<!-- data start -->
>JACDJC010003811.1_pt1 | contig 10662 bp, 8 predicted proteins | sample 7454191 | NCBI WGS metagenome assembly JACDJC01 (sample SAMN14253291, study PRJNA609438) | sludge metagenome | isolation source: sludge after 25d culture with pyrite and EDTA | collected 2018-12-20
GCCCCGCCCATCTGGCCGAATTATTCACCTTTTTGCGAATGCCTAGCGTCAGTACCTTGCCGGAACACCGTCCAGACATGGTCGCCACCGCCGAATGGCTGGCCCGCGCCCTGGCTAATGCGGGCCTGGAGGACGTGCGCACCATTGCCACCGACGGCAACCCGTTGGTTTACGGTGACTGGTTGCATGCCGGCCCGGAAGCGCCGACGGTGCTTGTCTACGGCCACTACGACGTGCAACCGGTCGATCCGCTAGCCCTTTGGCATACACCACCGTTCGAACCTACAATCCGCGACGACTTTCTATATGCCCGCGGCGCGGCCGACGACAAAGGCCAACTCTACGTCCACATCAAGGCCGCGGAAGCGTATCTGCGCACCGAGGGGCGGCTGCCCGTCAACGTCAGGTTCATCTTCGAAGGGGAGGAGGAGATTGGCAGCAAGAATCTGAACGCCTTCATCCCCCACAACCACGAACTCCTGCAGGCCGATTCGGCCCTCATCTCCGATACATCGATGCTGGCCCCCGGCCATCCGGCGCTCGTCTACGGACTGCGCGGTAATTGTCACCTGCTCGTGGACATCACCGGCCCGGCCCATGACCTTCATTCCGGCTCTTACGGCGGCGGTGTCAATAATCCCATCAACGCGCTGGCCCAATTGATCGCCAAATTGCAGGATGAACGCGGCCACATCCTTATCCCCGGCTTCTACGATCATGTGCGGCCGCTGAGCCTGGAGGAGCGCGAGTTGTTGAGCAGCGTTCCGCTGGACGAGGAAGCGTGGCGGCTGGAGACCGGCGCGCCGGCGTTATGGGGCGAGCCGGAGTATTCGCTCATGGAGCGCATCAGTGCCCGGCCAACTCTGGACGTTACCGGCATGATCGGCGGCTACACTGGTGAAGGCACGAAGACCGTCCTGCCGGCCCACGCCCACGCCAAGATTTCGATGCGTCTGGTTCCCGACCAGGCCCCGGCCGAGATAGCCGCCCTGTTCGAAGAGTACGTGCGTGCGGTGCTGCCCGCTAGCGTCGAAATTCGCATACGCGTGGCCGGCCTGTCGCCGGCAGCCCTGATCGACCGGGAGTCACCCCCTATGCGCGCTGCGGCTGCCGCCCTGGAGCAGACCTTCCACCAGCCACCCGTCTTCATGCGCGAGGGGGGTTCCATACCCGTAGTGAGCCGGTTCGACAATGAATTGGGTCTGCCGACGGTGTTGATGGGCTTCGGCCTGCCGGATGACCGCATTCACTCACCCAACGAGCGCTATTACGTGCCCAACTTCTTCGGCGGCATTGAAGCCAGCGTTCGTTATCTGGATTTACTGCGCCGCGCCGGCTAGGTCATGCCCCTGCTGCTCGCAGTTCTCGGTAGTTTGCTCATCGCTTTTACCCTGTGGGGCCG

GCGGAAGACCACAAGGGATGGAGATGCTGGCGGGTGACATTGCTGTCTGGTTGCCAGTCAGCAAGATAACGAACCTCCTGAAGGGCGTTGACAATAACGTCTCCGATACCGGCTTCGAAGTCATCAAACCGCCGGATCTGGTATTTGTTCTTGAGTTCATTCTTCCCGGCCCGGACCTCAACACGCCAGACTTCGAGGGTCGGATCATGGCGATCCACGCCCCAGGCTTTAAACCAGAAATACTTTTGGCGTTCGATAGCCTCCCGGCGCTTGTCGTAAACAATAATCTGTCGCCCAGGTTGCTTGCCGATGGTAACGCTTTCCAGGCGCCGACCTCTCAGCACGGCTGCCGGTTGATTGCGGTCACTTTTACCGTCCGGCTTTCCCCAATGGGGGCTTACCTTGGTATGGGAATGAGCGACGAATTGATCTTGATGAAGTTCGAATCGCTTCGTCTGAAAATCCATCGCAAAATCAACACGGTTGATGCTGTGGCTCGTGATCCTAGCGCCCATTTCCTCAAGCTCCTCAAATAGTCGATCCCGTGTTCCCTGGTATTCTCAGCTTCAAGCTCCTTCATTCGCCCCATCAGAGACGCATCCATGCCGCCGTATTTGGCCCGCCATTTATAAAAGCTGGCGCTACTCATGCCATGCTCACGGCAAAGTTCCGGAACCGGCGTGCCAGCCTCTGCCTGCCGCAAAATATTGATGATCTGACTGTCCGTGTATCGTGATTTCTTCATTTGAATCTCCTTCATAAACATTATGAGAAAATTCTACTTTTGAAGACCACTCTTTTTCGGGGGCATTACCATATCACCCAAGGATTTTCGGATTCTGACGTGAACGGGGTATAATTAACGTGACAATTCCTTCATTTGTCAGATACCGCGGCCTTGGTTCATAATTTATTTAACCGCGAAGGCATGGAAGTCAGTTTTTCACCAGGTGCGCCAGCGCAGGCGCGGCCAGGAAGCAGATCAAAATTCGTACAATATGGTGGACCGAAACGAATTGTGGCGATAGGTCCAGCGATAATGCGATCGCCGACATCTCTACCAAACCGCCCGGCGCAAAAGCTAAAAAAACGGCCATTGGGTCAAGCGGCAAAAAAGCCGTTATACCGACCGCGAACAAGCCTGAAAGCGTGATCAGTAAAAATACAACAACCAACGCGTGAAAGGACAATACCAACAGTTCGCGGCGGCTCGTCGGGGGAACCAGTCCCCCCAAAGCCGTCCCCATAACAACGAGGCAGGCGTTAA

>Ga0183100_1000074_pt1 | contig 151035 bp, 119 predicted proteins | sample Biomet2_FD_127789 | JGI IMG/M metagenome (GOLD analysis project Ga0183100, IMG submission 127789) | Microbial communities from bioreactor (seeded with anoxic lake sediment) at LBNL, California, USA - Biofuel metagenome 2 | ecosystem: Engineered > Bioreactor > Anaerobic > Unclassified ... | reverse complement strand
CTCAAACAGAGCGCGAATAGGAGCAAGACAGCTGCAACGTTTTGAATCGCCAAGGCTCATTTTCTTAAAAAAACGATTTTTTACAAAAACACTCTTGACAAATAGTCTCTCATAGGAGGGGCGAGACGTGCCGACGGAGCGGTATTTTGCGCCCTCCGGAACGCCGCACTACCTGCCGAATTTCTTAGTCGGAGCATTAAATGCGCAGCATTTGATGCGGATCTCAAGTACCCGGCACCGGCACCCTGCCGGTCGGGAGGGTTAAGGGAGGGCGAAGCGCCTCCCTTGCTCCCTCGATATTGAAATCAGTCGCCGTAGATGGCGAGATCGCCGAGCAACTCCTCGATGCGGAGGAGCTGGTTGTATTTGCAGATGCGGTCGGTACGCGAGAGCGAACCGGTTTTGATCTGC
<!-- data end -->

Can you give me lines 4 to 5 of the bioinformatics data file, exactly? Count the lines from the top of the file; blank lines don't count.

>Ga0183100_1000074_pt1 | contig 151035 bp, 119 predicted proteins | sample Biomet2_FD_127789 | JGI IMG/M metagenome (GOLD analysis project Ga0183100, IMG submission 127789) | Microbial communities from bioreactor (seeded with anoxic lake sediment) at LBNL, California, USA - Biofuel metagenome 2 | ecosystem: Engineered > Bioreactor > Anaerobic > Unclassified ... | reverse complement strand
CTCAAACAGAGCGCGAATAGGAGCAAGACAGCTGCAACGTTTTGAATCGCCAAGGCTCATTTTCTTAAAAAAACGATTTTTTACAAAAACACTCTTGACAAATAGTCTCTCATAGGAGGGGCGAGACGTGCCGACGGAGCGGTATTTTGCGCCCTCCGGAACGCCGCACTACCTGCCGAATTTCTTAGTCGGAGCATTAAATGCGCAGCATTTGATGCGGATCTCAAGTACCCGGCACCGGCACCCTGCCGGTCGGGAGGGTTAAGGGAGGGCGAAGCGCCTCCCTTGCTCCCTCGATATTGAAATCAGTCGCCGTAGATGGCGAGATCGCCGAGCAACTCCTCGATGCGGAGGAGCTGGTTGTATTTGCAGATGCGGTCGGTACGCGAGAGCGAACCGGTTTTGATCTGC